“An imperfect nation, but Malaysia is no failed state”

RECENTLY, an article in Bloomberg titled “Malaysia is Staggering Down the Road to Failed Statehood” has raised eyebrows in the country. The author says systemic failures, particularly in managing the COVID-19 pandemic, will see the country going down the path of “failed states”.

According to the Oxford dictionary, a “failed state” is one whose “political or economic system has become so weak that the government is no longer in control”. Last I checked, Malaysia is not showing any signs of descending into utter chaos in the way Yemen, Somalia or Syria are.

The Malaysian Government may not be perfect but a failed state it is not. The COVID-19 pandemic has upended our lives like never before as infection and numbers and death toll continue to rise, leaving a trail of economic destruction in its path.

But this is a global phenomenon as countries previously thought to have managed the pandemic well like Taiwan, South Korea and Thailand struggle to keep a lid on surging cases.

Critics are fond to point out that the “white flag” campaign is proof that there are not enough economic safeguards for the B40 group, as the prolonged lockdown has robbed them of the opportunity to earn a living, with many going to bed on an empty stomach.

Critics ignore the fact that since January this year, over 700,000 food baskets had been distributed to underprivileged households, worth RM150 mil. This was started way before the “white flag” campaign kicked off.

The Bloomberg article also criticised Malaysia for being slow in rolling out its COVID-19 vaccination. As of today, Malaysia’s vaccination rate is second only to Singapore according to Our World in Data.

Some eight million Malaysians have received at least one dose of the vaccine and our healthcare workers are administering over 300,000 doses a day now.

A few weeks ago, Bloomberg had estimated that the country would take five years to vaccinate 75% of its population. Going by our vaccination rate today, it’d take only five months.

Within a short period, over 300 vaccination centres (PPV) are already operating, most of them running seven days a week. This will undoubtedly speed up our herd immunity target by year-end or earlier. How are all these indications of a failed state?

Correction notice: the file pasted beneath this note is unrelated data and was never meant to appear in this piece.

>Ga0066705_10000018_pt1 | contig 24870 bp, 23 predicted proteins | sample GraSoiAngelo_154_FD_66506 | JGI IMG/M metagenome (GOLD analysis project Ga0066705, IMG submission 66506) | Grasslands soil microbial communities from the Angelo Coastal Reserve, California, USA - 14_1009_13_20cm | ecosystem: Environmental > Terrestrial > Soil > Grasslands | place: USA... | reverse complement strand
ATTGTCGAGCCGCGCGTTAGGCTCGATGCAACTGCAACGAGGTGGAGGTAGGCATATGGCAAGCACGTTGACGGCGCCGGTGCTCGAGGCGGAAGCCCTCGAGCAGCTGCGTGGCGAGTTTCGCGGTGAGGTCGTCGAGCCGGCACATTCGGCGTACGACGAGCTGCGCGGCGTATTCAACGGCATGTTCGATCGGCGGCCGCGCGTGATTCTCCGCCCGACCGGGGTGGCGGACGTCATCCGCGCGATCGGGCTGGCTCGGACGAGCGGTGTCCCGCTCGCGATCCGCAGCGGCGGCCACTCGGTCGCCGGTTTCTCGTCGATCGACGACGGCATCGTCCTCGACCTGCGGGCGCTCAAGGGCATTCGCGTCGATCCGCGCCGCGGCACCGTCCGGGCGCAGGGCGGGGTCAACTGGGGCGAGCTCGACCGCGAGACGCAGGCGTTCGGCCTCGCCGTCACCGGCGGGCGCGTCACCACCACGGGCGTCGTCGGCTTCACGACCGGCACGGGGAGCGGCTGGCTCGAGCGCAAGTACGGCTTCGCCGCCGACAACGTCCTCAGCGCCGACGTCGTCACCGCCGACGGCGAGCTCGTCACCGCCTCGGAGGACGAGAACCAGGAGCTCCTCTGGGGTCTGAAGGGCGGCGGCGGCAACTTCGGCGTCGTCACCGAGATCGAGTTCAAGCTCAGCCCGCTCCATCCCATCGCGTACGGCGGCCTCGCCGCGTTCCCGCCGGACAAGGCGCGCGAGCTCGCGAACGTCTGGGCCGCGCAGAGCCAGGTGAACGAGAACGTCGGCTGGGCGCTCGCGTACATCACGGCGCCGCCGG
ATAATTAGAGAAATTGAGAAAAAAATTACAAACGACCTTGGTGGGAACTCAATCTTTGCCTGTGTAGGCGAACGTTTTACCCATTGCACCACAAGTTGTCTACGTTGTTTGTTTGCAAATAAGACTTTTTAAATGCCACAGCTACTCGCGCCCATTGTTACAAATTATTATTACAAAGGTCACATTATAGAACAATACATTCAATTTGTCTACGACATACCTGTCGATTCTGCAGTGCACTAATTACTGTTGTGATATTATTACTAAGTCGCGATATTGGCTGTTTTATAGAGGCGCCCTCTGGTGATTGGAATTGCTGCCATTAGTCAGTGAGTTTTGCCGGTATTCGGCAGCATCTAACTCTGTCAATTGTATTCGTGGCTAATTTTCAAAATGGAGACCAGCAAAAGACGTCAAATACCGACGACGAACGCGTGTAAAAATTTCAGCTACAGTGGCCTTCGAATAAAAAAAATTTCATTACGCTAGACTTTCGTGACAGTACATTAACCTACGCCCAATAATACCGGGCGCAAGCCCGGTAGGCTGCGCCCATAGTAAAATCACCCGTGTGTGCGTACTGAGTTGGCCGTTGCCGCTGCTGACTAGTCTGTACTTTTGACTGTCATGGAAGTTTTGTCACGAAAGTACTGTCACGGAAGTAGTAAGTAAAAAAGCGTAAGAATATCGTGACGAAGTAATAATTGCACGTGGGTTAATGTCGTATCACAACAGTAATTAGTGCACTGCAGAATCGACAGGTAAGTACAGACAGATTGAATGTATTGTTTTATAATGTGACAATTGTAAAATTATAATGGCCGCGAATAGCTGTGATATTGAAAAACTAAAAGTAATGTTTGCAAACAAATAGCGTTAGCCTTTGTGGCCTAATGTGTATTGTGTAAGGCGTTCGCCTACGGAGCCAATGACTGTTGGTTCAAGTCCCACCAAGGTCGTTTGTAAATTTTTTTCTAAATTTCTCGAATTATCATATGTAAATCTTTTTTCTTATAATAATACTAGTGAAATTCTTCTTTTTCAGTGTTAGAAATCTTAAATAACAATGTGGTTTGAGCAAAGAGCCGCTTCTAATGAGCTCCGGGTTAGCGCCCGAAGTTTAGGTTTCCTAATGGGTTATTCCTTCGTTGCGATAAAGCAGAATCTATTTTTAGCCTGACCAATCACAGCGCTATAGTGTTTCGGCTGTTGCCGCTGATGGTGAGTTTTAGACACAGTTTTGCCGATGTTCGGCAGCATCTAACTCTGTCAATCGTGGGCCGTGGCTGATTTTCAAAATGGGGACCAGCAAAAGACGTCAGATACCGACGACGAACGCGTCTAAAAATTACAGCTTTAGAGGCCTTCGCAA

On the economic front, S&P Global Ratings has in June 2021 affirmed its “A-” long-term and “A-2” short-term sovereign credit ratings on Malaysia. It has also affirmed its ‘A’ long-term and ‘A-1’ short-term local currency ratings on the country.

The Economist Intelligence Unit last July rated Syria’s sovereign risk as “D”. Such a comparison is an insult to Malaysia but a contrast is necessary since the Bloomberg columnist lumps Malaysia into the same category as other “failed states”.

In terms of foreign direct investments (FDI), RM80.6 bil worth of investments in the manufacturing, services and primary sectors had been approved in the first quarter of this year, a surge of 95.6% from RM41.2 bil a year ago. A failed state should see capital flight, not a surge in FDI.

In terms of jobs, the Government’s wage subsidy programme had saved 2.7 million jobs costing the Government RM20.5 bil, involving some 330,000 employers while unemployment rate in Syria is 50% and Burkina Faso is 77%.

And finally let’s talk about the economic stimulus packages announced by the Government since the pandemic hit our shores. There were eight such packages (comprising Prihatin, Prihatin PKS, Penjana, KitaPrihatin, Permai, Pemerkasa, Pemerkasa+ and Pemulih) besides Budget 2021. They all cost the Government a staggering RM530 bil! A failed state would never spend that kind of money keeping the heads of its people above water.

In conclusion, Malaysia is not perfect. But a lot is being done not just to tide us over during this difficult time, but also help propel the nation to the next stage of growth, post-pandemic. And for that I still love this country, warts and all.

By : Wong Kye Jun – FOCUS MALAYSIA

* This is the opinion of the writer or publication and does not necessarily represent the views of The Stringer.

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